Monday, 16 April 2007

I've listened to several recordings of myself over the past couple weeks, thanks to the fact that we've recently started producing RunAs Radio, a weekly tech podcast. As I mentioned on the launch date, I am co-host with Richard Campbell. It's fun so far. We have a couple more shows "in the can" that will run very soon where we'll speak with smart and knowledgeable people about technology topics that matter.

I have found - as do most people, I think - that I really dislike hearing my own recorded voice. Honestly, it drives me nuts. Both metaphorically and physically speaking, nothing sounds the same inside our own heads as it does to the outside world. So when we hear a recording of our own voices, we tend to cringe - especially when we realize that's what we really sound like.

But the interviewing is fun, and Richard is a great guy to work with, so I have been enjoying the process. Some people tell me they're wondering what equipment I ended up with for the project. I bought a few things last week to set myself up (I had been borrowing Scott Hanselman's stuff for the first show and some testing). So, here goes:

The microphone is a Samson C01U USB studio condenser mic, which plugs straight into the computer's USB port and is recognized by Windows without any additional drivers. There is some fancy software available for Windows XP that can be used to pre-mix and some other fancy stuff, but for my use on Vista, I just plugged in and went. And it works great. For about $80 you can't really beat the quality. It's a solid, good sounding mic.

The mic is suspended in an audio-technica AT8415 anti-shock mount, which is one of those nifty rings with a bunch of rubber bands that keeps the noise from bumps, vibrations and other environmental noise away from the microphone. It can make a huge difference. I scooped up the anti-shock mount for $19 at a local store - it was in a box barely used without a price, and they were happy to sell it. New they sell for much more.

The desk stand is a short, basic Atlas Sound model that sells for under $20 and stands about ten inches tall when it's collapsed. It has a heavy padded base.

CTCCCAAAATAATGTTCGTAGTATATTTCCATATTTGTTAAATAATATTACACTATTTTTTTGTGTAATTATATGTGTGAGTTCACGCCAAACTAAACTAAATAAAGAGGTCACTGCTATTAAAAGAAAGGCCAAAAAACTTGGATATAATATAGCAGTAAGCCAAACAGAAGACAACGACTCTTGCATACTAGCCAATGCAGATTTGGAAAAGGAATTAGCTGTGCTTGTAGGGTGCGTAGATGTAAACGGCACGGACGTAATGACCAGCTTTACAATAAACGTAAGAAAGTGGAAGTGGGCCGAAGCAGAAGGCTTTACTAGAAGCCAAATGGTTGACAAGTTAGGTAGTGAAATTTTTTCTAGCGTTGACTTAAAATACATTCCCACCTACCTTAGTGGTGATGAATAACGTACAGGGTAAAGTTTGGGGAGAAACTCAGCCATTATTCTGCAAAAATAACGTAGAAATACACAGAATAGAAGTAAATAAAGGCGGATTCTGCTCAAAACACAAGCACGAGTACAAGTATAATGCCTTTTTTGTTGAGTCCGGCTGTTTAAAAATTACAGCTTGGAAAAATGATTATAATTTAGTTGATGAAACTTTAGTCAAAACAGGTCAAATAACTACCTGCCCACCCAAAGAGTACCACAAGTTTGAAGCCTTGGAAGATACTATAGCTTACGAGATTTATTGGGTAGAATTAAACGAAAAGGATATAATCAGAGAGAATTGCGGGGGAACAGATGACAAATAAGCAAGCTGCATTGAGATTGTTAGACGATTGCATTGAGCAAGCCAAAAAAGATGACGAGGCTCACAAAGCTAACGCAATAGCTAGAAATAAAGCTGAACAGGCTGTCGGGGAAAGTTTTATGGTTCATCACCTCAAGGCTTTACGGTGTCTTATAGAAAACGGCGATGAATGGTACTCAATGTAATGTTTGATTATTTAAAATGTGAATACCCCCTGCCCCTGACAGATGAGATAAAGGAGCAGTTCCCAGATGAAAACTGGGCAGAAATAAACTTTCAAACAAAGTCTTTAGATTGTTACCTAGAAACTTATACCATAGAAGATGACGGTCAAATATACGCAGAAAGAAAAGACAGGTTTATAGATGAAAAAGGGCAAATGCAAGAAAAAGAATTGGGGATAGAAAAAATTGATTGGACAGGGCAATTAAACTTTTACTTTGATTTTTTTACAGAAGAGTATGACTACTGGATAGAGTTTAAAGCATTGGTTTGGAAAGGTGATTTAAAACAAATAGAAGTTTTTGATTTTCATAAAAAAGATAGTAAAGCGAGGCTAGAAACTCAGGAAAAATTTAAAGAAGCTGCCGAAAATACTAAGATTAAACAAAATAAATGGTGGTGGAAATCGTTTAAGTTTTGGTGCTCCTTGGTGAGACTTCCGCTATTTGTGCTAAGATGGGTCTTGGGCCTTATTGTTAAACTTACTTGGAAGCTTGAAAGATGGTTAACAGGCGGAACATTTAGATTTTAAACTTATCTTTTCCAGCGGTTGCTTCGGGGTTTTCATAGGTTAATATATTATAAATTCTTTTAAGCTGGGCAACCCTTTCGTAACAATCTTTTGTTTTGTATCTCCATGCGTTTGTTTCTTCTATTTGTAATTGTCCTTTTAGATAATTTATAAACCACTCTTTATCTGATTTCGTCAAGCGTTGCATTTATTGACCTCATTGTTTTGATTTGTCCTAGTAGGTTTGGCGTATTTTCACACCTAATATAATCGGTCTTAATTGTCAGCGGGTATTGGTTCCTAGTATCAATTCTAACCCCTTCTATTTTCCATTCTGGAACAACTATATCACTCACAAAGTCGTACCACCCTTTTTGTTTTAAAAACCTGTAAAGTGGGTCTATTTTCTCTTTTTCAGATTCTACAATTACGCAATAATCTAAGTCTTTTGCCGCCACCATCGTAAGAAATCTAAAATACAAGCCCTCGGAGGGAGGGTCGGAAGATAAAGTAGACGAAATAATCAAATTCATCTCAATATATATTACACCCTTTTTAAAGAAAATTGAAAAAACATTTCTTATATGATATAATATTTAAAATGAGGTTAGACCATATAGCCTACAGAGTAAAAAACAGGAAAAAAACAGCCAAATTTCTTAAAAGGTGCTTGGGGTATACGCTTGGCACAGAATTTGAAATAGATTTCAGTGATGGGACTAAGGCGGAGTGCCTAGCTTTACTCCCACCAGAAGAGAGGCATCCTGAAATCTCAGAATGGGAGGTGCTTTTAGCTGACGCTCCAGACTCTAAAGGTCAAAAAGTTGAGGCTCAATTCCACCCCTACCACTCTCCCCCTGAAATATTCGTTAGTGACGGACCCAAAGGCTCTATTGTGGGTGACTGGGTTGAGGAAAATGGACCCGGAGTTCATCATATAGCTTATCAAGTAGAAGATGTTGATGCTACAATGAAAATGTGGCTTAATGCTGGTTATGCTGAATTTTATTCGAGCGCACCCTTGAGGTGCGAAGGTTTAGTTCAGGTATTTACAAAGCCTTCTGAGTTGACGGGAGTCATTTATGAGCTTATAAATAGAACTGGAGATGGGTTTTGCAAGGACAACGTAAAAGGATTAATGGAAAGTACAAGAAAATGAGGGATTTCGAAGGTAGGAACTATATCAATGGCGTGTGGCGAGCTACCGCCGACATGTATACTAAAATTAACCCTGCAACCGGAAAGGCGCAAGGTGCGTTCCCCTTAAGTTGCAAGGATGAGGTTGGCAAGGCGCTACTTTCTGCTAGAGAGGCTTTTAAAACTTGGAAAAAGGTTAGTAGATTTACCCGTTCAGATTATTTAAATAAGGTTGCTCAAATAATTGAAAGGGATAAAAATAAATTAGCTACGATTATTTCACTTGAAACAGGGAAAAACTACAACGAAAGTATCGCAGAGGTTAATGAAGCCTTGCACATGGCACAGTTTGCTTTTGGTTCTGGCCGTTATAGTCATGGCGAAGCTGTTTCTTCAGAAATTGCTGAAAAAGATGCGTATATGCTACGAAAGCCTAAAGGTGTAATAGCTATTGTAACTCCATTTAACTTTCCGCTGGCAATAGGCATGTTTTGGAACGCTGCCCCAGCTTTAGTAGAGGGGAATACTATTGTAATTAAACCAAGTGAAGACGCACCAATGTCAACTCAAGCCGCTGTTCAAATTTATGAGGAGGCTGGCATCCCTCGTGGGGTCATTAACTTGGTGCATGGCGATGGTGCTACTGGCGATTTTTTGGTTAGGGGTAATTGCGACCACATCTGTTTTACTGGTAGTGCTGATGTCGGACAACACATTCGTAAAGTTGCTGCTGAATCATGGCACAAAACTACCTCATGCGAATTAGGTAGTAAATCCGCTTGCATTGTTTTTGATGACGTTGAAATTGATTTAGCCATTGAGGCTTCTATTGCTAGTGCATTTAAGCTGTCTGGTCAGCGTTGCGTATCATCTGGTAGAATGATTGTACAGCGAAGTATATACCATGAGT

Finally, I bought a pop filter, which for all intents and purposes is just a fancy ring with nylon material (a lot like pantyhose) stretched across it, plus an articulating gooseneck mount that you can clamp to the mic stand. You just position it between your mouth and the mic.  The pop filter helps to ensure your P's and T's and what-not don't result in loud popping sounds to the mic - It keeps the harshness and resulting rush of wind from those types of syllables to a minimum. I didn't buy the most expensive model, and we'll just have to see whether or not I should have.

The way we record the show is a little different than most podcasters probably used to. RunAs Radio, like other shows done by Pwop Productions, is a fully-produced show, meaning a human being actually goes through the recording tracks, lines them up, cleans them all up and produces the final cut of the show. Quality of the sound is important to the producers. For my part, my voice is actually recorded twice during the interviews: Once by Richard over the phone on a system he has set up there, and a second time locally and in a high-quality mode on my computer using the mic setup described above and some special audio recording software from Pwop. The Pwopcaster software lets me set the mic levels, test, record and then upload the audio files to the Pwop studio, and they take it from there. My uploaded voice track is synched up with the phone track of my voice from Richard's multi-track recording, the audio is cleaned up for noise and edited for sneezes and such, and there you have it - RunAs Radio.

Of course, it's not really that simple - post-production is the hard part. The fact of the matter is that the main thing that makes it possible for me to participate in this show on my schedule is the fact that I only have to do the easy part: Chatting with smart people about interesting tech topics. I've turned down several requests and opportunities to participate in podcasts in the past simply because I did not have the time to do it all by myself and do it well. With this opportunity as long as I suit up and show up, we're good to go. And that's something I can work to make time for.

Stay tuned for more editions of RunAs Radio - coming very soon!

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